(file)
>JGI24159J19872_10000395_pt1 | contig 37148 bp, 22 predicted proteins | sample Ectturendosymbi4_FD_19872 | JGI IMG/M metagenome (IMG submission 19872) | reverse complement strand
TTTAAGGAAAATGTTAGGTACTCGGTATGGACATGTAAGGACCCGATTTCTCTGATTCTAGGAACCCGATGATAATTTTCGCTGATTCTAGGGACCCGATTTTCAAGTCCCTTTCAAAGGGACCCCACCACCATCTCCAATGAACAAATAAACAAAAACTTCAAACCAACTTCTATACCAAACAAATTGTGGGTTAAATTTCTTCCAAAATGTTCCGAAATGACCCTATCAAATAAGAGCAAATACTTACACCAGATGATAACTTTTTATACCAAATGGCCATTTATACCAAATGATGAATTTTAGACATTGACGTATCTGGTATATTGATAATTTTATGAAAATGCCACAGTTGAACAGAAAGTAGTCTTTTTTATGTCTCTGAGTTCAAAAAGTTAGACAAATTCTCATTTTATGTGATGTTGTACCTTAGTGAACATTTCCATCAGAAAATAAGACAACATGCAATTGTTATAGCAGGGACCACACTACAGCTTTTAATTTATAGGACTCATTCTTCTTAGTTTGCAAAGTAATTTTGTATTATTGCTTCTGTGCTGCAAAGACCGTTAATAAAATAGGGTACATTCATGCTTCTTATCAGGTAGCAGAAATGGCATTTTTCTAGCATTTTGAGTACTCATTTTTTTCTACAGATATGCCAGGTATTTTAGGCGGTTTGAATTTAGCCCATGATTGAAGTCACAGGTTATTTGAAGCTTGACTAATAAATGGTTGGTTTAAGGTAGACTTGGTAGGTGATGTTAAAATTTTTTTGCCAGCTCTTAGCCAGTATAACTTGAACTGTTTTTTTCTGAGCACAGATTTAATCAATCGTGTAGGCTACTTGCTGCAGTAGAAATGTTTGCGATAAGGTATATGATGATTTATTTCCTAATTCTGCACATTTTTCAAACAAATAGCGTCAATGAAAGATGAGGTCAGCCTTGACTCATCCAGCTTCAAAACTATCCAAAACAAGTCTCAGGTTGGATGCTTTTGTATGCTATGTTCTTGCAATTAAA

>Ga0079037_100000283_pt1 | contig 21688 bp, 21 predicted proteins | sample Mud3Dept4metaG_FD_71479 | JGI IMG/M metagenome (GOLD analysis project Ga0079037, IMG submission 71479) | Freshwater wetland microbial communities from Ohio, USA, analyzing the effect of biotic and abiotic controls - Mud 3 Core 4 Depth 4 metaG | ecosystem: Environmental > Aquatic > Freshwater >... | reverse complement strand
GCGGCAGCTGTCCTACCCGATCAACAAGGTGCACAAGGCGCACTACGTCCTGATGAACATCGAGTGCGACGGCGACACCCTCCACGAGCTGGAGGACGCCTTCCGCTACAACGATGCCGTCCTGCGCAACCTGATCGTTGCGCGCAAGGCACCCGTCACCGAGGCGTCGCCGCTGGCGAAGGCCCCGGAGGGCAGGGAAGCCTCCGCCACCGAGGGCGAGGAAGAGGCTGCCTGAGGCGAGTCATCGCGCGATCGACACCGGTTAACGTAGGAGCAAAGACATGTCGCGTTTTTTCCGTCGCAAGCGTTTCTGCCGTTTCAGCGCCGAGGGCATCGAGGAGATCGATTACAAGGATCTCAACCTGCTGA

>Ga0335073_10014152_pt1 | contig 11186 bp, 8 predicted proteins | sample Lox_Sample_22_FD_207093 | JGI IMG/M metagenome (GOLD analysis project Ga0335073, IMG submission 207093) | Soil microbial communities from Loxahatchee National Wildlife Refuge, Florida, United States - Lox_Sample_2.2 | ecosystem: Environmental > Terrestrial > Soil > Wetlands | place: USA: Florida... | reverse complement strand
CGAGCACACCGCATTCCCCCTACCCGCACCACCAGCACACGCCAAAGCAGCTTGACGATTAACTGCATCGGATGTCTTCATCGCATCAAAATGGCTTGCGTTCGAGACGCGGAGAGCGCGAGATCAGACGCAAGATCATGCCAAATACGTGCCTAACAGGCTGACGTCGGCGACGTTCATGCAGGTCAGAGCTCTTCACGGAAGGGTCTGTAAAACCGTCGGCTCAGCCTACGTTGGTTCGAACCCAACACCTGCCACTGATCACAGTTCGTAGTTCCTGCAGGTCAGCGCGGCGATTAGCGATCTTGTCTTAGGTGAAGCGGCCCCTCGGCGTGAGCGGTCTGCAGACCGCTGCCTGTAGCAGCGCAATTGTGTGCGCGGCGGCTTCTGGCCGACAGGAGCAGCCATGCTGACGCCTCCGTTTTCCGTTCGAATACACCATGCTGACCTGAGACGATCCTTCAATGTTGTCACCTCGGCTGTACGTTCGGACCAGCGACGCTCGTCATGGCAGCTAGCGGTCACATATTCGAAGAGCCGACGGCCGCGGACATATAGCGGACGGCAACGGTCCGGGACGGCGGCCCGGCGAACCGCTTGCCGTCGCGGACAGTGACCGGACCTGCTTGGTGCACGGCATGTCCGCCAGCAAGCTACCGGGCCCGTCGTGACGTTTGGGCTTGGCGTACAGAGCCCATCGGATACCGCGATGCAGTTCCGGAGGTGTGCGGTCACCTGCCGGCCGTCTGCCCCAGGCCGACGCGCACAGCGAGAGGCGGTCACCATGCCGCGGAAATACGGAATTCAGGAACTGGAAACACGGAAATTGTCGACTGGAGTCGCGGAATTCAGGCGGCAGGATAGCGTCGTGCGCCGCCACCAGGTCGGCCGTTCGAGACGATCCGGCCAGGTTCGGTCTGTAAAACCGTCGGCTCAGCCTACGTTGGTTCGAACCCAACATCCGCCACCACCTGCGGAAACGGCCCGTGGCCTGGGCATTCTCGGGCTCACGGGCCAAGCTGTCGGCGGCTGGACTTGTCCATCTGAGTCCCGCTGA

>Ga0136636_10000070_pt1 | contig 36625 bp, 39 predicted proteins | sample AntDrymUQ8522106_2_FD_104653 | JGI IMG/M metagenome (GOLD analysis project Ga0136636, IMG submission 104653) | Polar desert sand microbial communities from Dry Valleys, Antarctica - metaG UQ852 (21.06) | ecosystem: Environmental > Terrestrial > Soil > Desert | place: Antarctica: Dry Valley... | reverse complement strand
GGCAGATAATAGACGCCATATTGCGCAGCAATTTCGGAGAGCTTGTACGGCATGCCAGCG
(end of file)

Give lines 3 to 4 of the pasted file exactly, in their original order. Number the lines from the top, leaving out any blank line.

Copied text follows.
>Ga0079037_100000283_pt1 | contig 21688 bp, 21 predicted proteins | sample Mud3Dept4metaG_FD_71479 | JGI IMG/M metagenome (GOLD analysis project Ga0079037, IMG submission 71479) | Freshwater wetland microbial communities from Ohio, USA, analyzing the effect of biotic and abiotic controls - Mud 3 Core 4 Depth 4 metaG | ecosystem: Environmental > Aquatic > Freshwater >... | reverse complement strand
GCGGCAGCTGTCCTACCCGATCAACAAGGTGCACAAGGCGCACTACGTCCTGATGAACATCGAGTGCGACGGCGACACCCTCCACGAGCTGGAGGACGCCTTCCGCTACAACGATGCCGTCCTGCGCAACCTGATCGTTGCGCGCAAGGCACCCGTCACCGAGGCGTCGCCGCTGGCGAAGGCCCCGGAGGGCAGGGAAGCCTCCGCCACCGAGGGCGAGGAAGAGGCTGCCTGAGGCGAGTCATCGCGCGATCGACACCGGTTAACGTAGGAGCAAAGACATGTCGCGTTTTTTCCGTCGCAAGCGTTTCTGCCGTTTCAGCGCCGAGGGCATCGAGGAGATCGATTACAAGGATCTCAACCTGCTGA